It’s always sad when a good employee leaves your company. While you might be overwhelmed by the shoes you have to fill, you should always express excitement for your employee’s new opportunity and gratitude for the time you had to work alongside them; and what better way to do this than with a party?
Follow the tips below to throw a party that shows your employees you value them from the first time they walk through your doors to the last.
Involve the employees who worked closest with them.
While corporate should treat each employee equally when they choose to leave, upper level management may not know what each employee likes, so a farewell party may feel impersonal and insincere without the personal touch of those your employee is closest to.
Share memories and reminisce.
Kind parting words should be said about the employee. You can open up the floor so everybody can share something that the employee contributed during their time with the company or just talk about how nice they were to work with. If you feel the employee would be embarrassed by being complimented publicly, you should at least share some kind words with them one-on-one.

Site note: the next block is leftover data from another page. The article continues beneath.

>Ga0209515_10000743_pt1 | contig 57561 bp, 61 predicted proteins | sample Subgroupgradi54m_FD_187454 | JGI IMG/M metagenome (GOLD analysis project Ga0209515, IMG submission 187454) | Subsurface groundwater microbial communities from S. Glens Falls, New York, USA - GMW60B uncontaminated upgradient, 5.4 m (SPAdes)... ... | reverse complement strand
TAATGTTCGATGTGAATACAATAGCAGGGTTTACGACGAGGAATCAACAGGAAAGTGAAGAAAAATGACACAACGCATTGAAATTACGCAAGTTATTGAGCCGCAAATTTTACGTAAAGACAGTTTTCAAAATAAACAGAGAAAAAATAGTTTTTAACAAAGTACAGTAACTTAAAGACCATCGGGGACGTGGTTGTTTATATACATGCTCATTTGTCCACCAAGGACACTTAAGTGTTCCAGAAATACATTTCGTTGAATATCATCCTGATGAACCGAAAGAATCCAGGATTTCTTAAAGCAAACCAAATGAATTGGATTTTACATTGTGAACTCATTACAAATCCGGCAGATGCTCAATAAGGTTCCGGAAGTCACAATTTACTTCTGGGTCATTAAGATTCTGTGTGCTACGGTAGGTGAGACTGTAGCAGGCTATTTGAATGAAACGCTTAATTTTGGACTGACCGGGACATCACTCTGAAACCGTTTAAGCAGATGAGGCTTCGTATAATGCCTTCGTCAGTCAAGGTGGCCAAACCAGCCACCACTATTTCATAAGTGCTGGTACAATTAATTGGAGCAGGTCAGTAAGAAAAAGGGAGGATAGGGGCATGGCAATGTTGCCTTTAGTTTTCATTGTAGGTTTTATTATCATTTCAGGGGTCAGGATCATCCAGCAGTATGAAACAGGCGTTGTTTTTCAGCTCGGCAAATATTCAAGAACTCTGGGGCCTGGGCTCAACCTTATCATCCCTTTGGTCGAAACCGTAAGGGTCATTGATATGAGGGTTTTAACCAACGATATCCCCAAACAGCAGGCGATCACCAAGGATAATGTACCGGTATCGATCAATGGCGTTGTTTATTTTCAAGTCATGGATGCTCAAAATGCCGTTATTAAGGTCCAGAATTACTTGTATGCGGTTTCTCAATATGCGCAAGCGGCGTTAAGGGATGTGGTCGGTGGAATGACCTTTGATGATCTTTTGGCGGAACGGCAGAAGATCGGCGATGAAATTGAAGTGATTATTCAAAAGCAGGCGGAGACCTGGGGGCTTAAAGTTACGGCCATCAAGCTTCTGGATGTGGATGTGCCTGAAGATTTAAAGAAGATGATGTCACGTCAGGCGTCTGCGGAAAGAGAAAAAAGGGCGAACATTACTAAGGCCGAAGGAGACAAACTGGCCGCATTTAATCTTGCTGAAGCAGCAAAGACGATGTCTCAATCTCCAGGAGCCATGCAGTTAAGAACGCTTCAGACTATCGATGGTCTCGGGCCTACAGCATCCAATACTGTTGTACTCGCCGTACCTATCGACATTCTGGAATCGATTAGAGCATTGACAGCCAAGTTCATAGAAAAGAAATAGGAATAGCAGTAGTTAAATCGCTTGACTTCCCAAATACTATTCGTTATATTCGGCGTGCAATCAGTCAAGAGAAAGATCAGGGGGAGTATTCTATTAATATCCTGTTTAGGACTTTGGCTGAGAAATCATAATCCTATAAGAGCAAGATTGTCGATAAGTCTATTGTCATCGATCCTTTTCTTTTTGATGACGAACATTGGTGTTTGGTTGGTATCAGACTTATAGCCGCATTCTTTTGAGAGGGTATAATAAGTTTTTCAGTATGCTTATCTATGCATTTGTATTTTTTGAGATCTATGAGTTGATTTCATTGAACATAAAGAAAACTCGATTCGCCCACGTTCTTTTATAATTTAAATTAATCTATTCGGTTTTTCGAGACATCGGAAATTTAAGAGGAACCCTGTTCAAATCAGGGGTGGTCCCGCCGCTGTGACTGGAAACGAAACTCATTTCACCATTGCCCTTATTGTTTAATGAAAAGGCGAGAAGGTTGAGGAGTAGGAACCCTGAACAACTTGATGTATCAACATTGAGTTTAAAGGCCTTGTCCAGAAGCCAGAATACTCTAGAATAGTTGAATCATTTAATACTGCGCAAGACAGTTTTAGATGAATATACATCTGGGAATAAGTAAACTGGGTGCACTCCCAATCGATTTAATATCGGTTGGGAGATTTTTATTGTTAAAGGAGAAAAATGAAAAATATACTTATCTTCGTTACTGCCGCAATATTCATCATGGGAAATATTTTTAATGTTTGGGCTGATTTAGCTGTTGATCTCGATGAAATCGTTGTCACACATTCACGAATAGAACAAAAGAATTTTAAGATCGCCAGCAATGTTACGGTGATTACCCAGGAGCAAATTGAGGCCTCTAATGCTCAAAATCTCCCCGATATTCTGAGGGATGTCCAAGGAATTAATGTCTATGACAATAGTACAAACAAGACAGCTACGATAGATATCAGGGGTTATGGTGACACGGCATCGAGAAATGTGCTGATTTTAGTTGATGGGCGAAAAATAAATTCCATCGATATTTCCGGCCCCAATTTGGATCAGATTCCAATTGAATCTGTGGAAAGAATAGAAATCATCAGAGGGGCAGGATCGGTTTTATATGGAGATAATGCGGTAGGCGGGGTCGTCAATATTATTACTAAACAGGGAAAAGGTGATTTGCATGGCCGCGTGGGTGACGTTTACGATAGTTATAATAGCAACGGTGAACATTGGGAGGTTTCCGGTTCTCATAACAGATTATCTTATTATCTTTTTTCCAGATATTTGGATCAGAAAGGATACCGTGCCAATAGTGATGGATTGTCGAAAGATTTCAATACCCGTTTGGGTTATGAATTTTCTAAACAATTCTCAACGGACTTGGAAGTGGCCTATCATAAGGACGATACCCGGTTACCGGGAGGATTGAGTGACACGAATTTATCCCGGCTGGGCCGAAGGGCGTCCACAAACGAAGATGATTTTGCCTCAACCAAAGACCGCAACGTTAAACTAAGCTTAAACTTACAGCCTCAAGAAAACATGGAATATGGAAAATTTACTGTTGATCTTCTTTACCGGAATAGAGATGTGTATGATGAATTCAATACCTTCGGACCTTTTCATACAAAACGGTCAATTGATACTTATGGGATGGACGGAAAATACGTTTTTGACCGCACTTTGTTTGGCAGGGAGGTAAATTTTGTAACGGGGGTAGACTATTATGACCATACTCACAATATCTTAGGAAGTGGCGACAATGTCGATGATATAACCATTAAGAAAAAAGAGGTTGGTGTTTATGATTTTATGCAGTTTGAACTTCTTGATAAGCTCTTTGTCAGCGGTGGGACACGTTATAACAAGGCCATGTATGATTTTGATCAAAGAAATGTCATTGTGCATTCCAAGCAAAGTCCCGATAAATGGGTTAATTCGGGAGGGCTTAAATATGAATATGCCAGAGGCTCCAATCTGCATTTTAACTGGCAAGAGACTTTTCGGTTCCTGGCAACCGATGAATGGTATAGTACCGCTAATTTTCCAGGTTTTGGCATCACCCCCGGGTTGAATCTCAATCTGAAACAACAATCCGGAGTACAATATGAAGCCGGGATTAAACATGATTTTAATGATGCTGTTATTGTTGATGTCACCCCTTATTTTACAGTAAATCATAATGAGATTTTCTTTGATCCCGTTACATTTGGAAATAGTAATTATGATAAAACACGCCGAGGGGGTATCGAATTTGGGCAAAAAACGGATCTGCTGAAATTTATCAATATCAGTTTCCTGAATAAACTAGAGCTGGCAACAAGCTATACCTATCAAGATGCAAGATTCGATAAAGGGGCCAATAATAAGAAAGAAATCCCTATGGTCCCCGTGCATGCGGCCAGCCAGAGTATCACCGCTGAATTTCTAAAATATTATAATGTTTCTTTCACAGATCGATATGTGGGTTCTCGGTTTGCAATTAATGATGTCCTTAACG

Consider gift giving, but with reservations.
A gift from corporate, especially cash or gift cards, could be subject to taxation. Instead, consider collecting donations and pitching in to buy a gift from the whole office. This is not a necessary gesture, of course. If you do decide to do this, however, be sure to be consistent with other employees when they leave.
Employees typically spend their last days preparing to pass their duties on; they are often in lots of meetings or are busy training their replacement. A surprise party could keep them from doing things that need to be done for a smooth transition, so opt to converse with your employee about what works best for them and schedule accordingly.
Giving your employees a proper sendoff is a good way that leaves fond memories for them as they go on to other pursuits. Learn how you can show appreciation to your departing employees.